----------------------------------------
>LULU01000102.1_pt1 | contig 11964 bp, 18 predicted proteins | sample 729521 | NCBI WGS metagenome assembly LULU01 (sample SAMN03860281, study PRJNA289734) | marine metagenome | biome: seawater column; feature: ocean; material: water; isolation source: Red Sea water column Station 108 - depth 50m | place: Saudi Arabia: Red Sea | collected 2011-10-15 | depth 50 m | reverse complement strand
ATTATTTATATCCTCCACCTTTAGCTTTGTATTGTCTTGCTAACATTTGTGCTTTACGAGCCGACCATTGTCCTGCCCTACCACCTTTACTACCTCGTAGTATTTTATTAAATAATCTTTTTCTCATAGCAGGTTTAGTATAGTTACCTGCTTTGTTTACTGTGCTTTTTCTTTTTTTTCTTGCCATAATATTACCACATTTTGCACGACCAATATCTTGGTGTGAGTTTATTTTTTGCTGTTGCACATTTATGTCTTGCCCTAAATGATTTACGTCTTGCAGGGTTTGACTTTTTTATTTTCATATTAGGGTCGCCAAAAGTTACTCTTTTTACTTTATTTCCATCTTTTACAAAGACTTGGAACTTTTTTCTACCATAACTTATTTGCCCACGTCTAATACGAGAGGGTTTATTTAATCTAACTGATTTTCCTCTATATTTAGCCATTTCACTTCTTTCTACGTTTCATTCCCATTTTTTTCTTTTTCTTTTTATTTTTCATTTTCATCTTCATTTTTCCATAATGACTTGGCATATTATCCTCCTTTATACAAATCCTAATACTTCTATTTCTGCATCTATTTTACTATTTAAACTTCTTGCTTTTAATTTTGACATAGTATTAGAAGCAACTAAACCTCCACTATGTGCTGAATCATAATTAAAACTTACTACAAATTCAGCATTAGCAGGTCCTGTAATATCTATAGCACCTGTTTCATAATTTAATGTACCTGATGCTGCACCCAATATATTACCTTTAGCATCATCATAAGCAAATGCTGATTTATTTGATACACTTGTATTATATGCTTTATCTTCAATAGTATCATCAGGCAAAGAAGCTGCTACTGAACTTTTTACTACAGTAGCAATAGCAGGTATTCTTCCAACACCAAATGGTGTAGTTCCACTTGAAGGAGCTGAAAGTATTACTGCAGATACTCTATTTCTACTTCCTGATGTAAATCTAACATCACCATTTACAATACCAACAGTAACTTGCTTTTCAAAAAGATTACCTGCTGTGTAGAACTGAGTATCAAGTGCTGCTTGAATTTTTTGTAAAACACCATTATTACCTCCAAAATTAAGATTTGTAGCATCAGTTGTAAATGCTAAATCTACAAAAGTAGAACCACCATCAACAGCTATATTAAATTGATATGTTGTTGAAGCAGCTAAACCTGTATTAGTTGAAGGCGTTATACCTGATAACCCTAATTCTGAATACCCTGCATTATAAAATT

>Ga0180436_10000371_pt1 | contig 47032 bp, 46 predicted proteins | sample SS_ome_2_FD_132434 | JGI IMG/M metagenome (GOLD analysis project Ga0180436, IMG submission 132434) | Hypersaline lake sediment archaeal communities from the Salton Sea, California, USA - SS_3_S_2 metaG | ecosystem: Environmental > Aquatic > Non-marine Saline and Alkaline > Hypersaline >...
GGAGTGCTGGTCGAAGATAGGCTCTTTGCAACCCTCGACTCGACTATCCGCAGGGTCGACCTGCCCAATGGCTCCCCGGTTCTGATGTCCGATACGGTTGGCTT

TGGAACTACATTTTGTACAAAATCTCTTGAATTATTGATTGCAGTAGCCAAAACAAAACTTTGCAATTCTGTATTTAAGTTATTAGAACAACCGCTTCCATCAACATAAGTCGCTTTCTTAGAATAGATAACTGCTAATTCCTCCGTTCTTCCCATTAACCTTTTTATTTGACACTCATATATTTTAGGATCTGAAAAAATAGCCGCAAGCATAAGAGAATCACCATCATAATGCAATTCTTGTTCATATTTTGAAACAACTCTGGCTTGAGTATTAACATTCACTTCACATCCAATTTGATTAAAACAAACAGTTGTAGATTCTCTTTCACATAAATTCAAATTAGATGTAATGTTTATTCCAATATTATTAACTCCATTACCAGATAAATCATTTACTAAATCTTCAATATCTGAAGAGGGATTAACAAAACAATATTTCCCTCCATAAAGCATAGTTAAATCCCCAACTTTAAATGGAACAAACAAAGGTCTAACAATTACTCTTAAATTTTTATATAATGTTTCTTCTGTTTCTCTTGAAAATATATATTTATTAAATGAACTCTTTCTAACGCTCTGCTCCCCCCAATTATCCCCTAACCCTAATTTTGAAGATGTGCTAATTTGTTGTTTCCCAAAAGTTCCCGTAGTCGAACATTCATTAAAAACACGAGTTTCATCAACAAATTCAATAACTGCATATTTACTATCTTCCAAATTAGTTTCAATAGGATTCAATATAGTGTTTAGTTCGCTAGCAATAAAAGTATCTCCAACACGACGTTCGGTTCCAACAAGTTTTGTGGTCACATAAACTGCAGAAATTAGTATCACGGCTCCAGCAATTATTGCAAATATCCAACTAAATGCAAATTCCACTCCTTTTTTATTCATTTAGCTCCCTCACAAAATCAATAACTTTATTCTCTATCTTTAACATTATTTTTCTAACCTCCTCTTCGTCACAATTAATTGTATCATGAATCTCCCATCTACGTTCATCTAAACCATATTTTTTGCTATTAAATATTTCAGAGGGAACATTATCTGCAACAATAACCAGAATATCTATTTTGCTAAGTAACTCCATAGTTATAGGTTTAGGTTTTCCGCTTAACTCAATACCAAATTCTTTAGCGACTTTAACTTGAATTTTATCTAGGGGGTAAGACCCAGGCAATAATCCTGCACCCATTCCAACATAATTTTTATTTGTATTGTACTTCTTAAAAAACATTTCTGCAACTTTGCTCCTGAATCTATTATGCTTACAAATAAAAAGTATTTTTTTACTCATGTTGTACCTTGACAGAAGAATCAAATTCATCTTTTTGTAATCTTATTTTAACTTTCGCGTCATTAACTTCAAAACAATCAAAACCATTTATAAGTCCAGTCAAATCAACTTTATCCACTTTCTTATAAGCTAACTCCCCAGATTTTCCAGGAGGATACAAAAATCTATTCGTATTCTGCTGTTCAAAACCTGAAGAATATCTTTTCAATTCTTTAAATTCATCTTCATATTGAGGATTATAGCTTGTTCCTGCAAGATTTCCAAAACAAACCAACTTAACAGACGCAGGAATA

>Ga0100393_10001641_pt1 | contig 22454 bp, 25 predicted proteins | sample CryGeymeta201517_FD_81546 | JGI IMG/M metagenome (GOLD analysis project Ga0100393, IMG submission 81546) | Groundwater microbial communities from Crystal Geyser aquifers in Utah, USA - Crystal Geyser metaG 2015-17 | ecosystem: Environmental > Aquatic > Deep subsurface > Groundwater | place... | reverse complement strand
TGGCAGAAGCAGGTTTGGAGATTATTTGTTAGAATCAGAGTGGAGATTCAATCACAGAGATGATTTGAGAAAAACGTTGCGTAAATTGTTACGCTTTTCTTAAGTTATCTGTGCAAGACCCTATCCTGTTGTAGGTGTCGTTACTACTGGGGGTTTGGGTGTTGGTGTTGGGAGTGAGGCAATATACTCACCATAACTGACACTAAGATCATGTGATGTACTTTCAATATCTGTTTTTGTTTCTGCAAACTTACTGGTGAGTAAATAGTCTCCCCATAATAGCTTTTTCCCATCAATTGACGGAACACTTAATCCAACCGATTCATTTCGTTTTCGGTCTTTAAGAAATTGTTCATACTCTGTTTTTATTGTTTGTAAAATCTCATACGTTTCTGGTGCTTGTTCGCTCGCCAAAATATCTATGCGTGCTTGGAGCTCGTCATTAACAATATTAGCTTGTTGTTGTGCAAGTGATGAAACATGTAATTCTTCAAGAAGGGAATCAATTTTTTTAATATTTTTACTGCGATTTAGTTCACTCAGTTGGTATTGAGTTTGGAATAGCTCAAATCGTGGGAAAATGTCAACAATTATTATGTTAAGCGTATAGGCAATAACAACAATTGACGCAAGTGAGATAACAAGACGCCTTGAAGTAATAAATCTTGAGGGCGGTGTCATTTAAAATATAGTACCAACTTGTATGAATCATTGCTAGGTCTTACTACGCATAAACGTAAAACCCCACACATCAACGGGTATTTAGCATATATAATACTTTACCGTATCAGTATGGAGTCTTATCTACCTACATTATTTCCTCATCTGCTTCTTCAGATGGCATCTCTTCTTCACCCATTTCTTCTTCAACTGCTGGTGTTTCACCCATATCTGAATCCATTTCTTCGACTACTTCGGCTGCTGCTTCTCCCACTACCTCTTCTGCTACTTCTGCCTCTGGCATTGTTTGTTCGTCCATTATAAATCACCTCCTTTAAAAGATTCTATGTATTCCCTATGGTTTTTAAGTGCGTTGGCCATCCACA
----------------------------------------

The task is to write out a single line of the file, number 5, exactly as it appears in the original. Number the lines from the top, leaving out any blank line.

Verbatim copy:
TGGAACTACATTTTGTACAAAATCTCTTGAATTATTGATTGCAGTAGCCAAAACAAAACTTTGCAATTCTGTATTTAAGTTATTAGAACAACCGCTTCCATCAACATAAGTCGCTTTCTTAGAATAGATAACTGCTAATTCCTCCGTTCTTCCCATTAACCTTTTTATTTGACACTCATATATTTTAGGATCTGAAAAAATAGCCGCAAGCATAAGAGAATCACCATCATAATGCAATTCTTGTTCATATTTTGAAACAACTCTGGCTTGAGTATTAACATTCACTTCACATCCAATTTGATTAAAACAAACAGTTGTAGATTCTCTTTCACATAAATTCAAATTAGATGTAATGTTTATTCCAATATTATTAACTCCATTACCAGATAAATCATTTACTAAATCTTCAATATCTGAAGAGGGATTAACAAAACAATATTTCCCTCCATAAAGCATAGTTAAATCCCCAACTTTAAATGGAACAAACAAAGGTCTAACAATTACTCTTAAATTTTTATATAATGTTTCTTCTGTTTCTCTTGAAAATATATATTTATTAAATGAACTCTTTCTAACGCTCTGCTCCCCCCAATTATCCCCTAACCCTAATTTTGAAGATGTGCTAATTTGTTGTTTCCCAAAAGTTCCCGTAGTCGAACATTCATTAAAAACACGAGTTTCATCAACAAATTCAATAACTGCATATTTACTATCTTCCAAATTAGTTTCAATAGGATTCAATATAGTGTTTAGTTCGCTAGCAATAAAAGTATCTCCAACACGACGTTCGGTTCCAACAAGTTTTGTGGTCACATAAACTGCAGAAATTAGTATCACGGCTCCAGCAATTATTGCAAATATCCAACTAAATGCAAATTCCACTCCTTTTTTATTCATTTAGCTCCCTCACAAAATCAATAACTTTATTCTCTATCTTTAACATTATTTTTCTAACCTCCTCTTCGTCACAATTAATTGTATCATGAATCTCCCATCTACGTTCATCTAAACCATATTTTTTGCTATTAAATATTTCAGAGGGAACATTATCTGCAACAATAACCAGAATATCTATTTTGCTAAGTAACTCCATAGTTATAGGTTTAGGTTTTCCGCTTAACTCAATACCAAATTCTTTAGCGACTTTAACTTGAATTTTATCTAGGGGGTAAGACCCAGGCAATAATCCTGCACCCATTCCAACATAATTTTTATTTGTATTGTACTTCTTAAAAAACATTTCTGCAACTTTGCTCCTGAATCTATTATGCTTACAAATAAAAAGTATTTTTTTACTCATGTTGTACCTTGACAGAAGAATCAAATTCATCTTTTTGTAATCTTATTTTAACTTTCGCGTCATTAACTTCAAAACAATCAAAACCATTTATAAGTCCAGTCAAATCAACTTTATCCACTTTCTTATAAGCTAACTCCCCAGATTTTCCAGGAGGATACAAAAATCTATTCGTATTCTGCTGTTCAAAACCTGAAGAATATCTTTTCAATTCTTTAAATTCATCTTCATATTGAGGATTATAGCTTGTTCCTGCAAGATTTCCAAAACAAACCAACTTAACAGACGCAGGAATA